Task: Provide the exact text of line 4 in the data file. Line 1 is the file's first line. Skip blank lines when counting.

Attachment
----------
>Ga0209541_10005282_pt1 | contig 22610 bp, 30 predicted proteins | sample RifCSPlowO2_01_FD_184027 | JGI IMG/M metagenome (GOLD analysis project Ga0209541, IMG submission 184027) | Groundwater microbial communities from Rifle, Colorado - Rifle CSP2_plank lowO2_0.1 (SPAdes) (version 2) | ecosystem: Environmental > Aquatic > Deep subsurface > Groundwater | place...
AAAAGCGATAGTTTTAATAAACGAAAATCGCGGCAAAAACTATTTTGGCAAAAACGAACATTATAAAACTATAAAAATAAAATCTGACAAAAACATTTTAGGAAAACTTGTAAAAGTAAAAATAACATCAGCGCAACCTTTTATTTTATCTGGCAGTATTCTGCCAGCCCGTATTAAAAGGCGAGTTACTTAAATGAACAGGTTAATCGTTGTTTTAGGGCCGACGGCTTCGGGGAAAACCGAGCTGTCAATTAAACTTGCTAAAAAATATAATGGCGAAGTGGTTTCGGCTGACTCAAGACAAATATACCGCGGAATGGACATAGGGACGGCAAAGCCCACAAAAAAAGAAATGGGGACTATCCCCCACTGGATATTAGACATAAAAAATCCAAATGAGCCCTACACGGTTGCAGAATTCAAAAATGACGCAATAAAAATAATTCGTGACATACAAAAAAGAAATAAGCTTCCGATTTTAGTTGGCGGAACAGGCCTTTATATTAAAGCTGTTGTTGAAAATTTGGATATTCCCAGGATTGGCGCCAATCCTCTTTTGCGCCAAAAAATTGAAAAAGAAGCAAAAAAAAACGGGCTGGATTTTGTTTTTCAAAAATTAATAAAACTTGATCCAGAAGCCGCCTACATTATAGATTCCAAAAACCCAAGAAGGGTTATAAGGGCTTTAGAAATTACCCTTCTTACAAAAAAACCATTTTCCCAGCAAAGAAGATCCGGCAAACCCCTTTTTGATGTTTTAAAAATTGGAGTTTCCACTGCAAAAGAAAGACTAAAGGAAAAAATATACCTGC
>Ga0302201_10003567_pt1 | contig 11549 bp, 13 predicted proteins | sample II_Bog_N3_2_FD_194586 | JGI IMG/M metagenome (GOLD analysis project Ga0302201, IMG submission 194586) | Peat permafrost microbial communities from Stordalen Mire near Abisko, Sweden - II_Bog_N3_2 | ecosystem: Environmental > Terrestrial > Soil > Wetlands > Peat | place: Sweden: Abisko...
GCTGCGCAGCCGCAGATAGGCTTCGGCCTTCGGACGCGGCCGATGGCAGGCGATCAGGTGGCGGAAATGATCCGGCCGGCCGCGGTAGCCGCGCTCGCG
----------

GCTGCGCAGCCGCAGATAGGCTTCGGCCTTCGGACGCGGCCGATGGCAGGCGATCAGGTGGCGGAAATGATCCGGCCGGCCGCGGTAGCCGCGCTCGCG